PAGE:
Combining Philosophers

Ideas for Samuel Scheffler, Alfred Tarski and Hugo Grotius

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3 ideas

25. Social Practice / D. Justice / 2. The Law / c. Natural law
Grotius and Pufendorf based natural law on real (rather than idealised) humanity [Grotius, by Ford,JD]
     Full Idea: Grotius and Pufendorf transformed the natural law tradition by starting from identifiable traits of human nature rather than ideas about what human beings ought to be.
     From: report of Hugo Grotius (On the Law of War and Peace [1625]) by J.D. Ford - Pufendorf, Samuel p.863
A natural right of self-preservation is balanced by a natural law to avoid unnecessary harm [Grotius, by Tuck]
     Full Idea: For Grotius, there was a fundamental 'natural right' of self-preservation upon which all known moralities and codes of social behaviour must have been constructed, but it is balanced by a fundament duty or 'natural law' to abstain from harming others.
     From: report of Hugo Grotius (On the Law of War and Peace [1625]) by Richard Tuck - Hobbes Ch.2
     A reaction: This theory has the virtue of economy, but I don't see how you can clearly justify those particular natural rights and laws, without allowing others to creep in, such as a right to a decent share of food, or a law requiring some fairness.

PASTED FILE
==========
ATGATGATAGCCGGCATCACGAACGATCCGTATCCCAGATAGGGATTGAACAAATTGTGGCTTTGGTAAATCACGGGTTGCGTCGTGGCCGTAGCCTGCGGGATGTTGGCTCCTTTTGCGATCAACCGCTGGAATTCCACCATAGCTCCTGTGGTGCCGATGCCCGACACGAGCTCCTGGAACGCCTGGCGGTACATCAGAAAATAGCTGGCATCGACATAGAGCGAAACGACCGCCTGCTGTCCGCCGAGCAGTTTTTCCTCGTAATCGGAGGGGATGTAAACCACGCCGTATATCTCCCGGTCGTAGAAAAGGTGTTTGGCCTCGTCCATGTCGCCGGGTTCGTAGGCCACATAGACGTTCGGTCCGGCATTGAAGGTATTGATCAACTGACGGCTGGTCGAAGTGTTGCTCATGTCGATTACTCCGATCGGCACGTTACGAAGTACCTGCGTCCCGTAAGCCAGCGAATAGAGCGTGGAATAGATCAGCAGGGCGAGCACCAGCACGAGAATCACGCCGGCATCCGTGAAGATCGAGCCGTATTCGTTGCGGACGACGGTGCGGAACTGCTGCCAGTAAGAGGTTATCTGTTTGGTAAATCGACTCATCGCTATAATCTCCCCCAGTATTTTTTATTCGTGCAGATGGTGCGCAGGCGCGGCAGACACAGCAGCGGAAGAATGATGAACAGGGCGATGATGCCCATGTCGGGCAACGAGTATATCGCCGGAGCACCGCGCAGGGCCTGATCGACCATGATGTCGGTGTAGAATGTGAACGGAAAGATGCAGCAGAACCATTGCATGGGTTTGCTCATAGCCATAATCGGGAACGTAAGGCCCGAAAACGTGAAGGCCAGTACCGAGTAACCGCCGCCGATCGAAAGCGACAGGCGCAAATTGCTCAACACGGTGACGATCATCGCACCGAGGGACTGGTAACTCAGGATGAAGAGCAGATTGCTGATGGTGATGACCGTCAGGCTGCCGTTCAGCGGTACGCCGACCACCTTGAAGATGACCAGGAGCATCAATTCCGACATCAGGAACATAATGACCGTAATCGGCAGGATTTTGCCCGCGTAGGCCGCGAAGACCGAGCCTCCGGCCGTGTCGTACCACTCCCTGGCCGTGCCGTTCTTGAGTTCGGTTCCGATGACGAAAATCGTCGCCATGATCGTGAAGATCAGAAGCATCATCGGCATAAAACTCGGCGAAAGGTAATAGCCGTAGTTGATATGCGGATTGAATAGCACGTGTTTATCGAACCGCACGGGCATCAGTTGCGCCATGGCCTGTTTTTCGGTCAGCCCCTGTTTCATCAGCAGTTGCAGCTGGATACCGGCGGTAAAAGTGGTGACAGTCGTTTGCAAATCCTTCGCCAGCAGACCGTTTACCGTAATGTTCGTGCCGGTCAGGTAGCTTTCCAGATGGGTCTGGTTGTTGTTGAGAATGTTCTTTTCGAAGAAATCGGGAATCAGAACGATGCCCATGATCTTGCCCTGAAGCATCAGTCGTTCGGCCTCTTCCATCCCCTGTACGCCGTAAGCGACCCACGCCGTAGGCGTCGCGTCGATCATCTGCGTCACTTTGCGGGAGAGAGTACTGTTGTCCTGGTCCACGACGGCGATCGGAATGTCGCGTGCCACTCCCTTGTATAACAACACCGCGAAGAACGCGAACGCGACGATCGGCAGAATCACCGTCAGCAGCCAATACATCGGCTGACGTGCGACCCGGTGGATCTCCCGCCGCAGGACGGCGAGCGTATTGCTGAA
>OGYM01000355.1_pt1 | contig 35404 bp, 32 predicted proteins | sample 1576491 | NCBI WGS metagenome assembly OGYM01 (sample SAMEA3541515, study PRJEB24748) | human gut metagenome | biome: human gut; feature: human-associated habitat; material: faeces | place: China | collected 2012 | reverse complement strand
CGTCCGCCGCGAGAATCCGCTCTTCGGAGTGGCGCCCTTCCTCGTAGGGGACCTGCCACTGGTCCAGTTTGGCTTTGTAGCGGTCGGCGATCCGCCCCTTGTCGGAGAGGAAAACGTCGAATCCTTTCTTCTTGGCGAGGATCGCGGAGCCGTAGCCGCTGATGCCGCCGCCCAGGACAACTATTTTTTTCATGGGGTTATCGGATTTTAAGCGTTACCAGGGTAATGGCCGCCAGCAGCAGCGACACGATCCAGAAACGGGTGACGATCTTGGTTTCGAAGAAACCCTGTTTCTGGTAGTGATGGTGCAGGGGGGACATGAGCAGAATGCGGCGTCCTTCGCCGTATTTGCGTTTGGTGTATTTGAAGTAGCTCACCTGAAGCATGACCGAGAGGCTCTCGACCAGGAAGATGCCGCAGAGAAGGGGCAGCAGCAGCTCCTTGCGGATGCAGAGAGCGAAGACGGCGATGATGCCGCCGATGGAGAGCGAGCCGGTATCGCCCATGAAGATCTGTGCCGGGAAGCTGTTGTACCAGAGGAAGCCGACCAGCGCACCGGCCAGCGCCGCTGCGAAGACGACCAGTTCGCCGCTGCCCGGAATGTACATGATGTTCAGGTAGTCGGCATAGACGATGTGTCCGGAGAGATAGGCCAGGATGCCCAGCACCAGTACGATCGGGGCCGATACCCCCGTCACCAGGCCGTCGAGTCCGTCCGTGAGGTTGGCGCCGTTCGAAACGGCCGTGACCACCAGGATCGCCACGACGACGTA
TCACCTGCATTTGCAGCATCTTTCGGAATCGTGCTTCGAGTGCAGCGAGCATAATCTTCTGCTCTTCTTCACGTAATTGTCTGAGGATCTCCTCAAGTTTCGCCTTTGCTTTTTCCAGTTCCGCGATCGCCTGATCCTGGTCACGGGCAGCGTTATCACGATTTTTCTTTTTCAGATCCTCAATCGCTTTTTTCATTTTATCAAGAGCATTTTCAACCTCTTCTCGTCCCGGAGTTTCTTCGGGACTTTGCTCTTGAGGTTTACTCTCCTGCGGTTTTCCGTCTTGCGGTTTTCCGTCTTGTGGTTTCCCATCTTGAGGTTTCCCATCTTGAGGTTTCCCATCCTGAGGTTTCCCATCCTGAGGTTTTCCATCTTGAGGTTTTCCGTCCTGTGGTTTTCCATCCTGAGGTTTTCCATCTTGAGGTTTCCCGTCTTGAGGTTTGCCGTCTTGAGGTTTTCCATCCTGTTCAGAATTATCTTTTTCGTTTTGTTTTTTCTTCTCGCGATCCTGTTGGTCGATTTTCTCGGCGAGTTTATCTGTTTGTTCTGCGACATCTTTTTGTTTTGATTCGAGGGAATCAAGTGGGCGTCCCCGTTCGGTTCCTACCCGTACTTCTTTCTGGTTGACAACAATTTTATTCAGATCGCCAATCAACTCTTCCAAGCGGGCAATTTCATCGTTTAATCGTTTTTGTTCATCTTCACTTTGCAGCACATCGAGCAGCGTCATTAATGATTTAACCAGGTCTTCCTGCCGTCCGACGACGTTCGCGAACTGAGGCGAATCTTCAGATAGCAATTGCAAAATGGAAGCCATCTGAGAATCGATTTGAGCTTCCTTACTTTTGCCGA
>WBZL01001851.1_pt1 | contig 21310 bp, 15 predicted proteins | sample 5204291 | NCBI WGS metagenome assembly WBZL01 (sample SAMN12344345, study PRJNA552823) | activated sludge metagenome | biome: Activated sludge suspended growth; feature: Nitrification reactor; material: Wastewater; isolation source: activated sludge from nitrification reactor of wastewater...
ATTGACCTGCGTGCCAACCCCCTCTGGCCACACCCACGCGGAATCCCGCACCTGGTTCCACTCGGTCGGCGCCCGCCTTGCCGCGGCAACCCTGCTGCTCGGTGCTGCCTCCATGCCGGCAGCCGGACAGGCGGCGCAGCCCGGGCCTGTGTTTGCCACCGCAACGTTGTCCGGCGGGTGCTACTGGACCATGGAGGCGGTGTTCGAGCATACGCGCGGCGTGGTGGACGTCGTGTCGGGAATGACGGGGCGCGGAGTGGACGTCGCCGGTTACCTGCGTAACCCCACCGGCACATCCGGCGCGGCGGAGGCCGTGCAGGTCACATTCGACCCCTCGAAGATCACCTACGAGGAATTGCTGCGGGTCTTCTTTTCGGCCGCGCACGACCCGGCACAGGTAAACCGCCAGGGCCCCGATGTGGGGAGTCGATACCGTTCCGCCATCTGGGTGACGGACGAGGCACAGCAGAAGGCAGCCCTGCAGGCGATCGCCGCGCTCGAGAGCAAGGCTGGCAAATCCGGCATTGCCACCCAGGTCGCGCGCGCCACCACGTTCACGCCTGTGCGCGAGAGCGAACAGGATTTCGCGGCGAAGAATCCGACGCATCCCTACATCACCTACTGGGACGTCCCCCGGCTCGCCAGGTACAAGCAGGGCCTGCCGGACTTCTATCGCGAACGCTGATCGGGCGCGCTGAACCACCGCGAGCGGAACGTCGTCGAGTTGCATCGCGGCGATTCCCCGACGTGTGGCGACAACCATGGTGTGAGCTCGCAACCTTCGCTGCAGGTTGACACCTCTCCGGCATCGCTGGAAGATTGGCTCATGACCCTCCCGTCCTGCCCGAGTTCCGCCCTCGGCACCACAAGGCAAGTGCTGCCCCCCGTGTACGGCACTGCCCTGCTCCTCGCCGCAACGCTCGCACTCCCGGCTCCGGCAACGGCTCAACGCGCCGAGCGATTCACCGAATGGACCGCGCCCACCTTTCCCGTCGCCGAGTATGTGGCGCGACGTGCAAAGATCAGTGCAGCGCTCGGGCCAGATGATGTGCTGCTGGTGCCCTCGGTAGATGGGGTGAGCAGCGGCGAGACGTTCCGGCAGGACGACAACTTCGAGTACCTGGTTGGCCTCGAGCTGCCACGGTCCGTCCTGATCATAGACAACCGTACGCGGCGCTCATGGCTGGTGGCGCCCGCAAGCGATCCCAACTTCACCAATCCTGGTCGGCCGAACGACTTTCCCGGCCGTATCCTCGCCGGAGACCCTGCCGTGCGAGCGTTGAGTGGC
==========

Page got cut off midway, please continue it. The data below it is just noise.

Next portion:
25. Social Practice / D. Justice / 2. The Law / d. Legal positivism
Grotius ignored elaborate natural law theories, preferring a basic right of self-preservation [Grotius, by Tuck]
     Full Idea: Grotius said there was a minimum core of morality (based on self-preservation), and disregarded the elaborate accounts of principles of natural law which Aristotelians had always sought to develop.
     From: report of Hugo Grotius (On the Law of War and Peace [1625]) by Richard Tuck - Hobbes Ch.1
     A reaction: Aquinas would be the key Aristotelian here. I tend towards the Aristotelian view. If you go for the minimal view, it is not clear why there is a 'right' to self-preservation, rather than a mere desire for it.